Did you meet your social media marketing goals for 2016? Or do you feel like you spent a lot of time on social media channels but just didn’t make any headway?
For many small business owners and solopreneurs, social media activities are just one more item on an already overflowing to do list—if they make it onto the list at all. Social media engagement then becomes ad hoc and reactive, which rarely leads to driving business results.
Social media has the potential to be a significant business growth lever, but only if you make it a priority, and commit to using it consistently to build relationships with your existing customer base, and your ideal future customers. It’s not enough to create an account on every new social media channel and wait for someone to engage you in conversation. To unlock social media’s potential, you have to set goals for what you want to accomplish and align tactics to those goals and track as you make progress against them over time.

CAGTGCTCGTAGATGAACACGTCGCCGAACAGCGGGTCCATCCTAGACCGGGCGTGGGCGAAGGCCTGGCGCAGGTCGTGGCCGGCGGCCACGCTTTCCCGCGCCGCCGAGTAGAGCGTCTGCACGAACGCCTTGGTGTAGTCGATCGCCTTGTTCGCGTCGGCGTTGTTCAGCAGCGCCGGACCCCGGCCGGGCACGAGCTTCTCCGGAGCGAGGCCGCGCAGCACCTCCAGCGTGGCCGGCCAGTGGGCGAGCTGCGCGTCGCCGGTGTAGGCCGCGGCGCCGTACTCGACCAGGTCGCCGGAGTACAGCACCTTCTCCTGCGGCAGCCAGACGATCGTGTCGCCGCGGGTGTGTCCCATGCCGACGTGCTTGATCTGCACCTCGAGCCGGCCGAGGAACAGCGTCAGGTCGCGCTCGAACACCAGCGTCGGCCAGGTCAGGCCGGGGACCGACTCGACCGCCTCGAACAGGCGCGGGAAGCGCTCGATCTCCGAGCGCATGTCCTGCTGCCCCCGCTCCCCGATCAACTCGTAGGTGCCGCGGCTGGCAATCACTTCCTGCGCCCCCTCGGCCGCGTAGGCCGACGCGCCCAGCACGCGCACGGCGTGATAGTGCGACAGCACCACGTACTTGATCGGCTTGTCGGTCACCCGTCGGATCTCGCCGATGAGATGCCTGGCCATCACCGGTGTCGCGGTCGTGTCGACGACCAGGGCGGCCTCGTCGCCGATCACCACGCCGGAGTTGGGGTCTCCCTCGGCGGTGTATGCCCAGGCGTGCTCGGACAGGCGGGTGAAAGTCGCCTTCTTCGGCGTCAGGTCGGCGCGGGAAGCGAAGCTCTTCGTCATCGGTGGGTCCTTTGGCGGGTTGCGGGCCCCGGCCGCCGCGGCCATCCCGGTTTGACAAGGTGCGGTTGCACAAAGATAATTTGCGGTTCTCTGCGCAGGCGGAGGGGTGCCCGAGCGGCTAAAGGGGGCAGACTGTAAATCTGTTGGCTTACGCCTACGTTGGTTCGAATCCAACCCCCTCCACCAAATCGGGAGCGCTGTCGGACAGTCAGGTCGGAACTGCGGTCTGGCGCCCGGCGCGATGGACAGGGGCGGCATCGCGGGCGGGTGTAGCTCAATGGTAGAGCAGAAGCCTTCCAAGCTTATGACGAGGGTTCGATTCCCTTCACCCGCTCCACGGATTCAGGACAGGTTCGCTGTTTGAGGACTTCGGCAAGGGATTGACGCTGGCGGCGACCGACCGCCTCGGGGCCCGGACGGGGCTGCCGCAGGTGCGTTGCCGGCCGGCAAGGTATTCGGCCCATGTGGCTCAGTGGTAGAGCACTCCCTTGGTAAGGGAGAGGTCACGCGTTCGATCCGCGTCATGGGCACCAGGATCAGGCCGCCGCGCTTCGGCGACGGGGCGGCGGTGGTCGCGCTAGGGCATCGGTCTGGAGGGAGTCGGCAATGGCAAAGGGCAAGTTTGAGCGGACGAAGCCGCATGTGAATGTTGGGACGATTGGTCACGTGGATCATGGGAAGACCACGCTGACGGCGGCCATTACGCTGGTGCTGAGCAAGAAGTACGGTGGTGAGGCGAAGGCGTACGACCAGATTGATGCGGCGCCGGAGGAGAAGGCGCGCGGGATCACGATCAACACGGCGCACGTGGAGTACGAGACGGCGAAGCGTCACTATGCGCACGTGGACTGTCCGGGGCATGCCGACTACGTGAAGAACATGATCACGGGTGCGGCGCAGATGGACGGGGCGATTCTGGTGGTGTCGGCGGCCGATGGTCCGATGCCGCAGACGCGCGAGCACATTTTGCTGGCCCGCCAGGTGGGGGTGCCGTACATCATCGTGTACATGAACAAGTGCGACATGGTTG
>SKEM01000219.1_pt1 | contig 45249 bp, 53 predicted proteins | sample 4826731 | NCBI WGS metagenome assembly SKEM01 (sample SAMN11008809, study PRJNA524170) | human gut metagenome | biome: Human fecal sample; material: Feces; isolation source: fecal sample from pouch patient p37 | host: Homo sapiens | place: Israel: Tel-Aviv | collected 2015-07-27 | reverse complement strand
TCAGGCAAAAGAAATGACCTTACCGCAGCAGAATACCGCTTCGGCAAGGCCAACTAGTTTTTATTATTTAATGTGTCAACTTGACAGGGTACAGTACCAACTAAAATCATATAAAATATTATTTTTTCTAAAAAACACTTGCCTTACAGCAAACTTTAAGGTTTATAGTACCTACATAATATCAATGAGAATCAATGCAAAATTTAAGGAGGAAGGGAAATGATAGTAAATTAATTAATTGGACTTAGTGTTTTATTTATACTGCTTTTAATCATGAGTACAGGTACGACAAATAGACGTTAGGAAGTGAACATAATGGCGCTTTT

What is your reason for creating and maintaining your social media channels? Are those channels meant to drive direct sales, increase traffic to your website, build relationships, provide customer support, or all of the above? Once you determine the why behind each channel, you can set appropriate goals to track your progress towards that goal. For instance, if your goal is to increase traffic to your website, a measurement to track progress against that goal would be the number of clickthroughs on the URLs you are sharing or the amount of referring traffic from social media as recorded by your website analytics.
Defining Your Ideal Weekly Social Media Schedule
Before you jump in and start making your plans for 2017, take some time today to reflect on what you accomplished (and what you didn’t accomplish) with your social media activities last year, as it relates to your social media goals.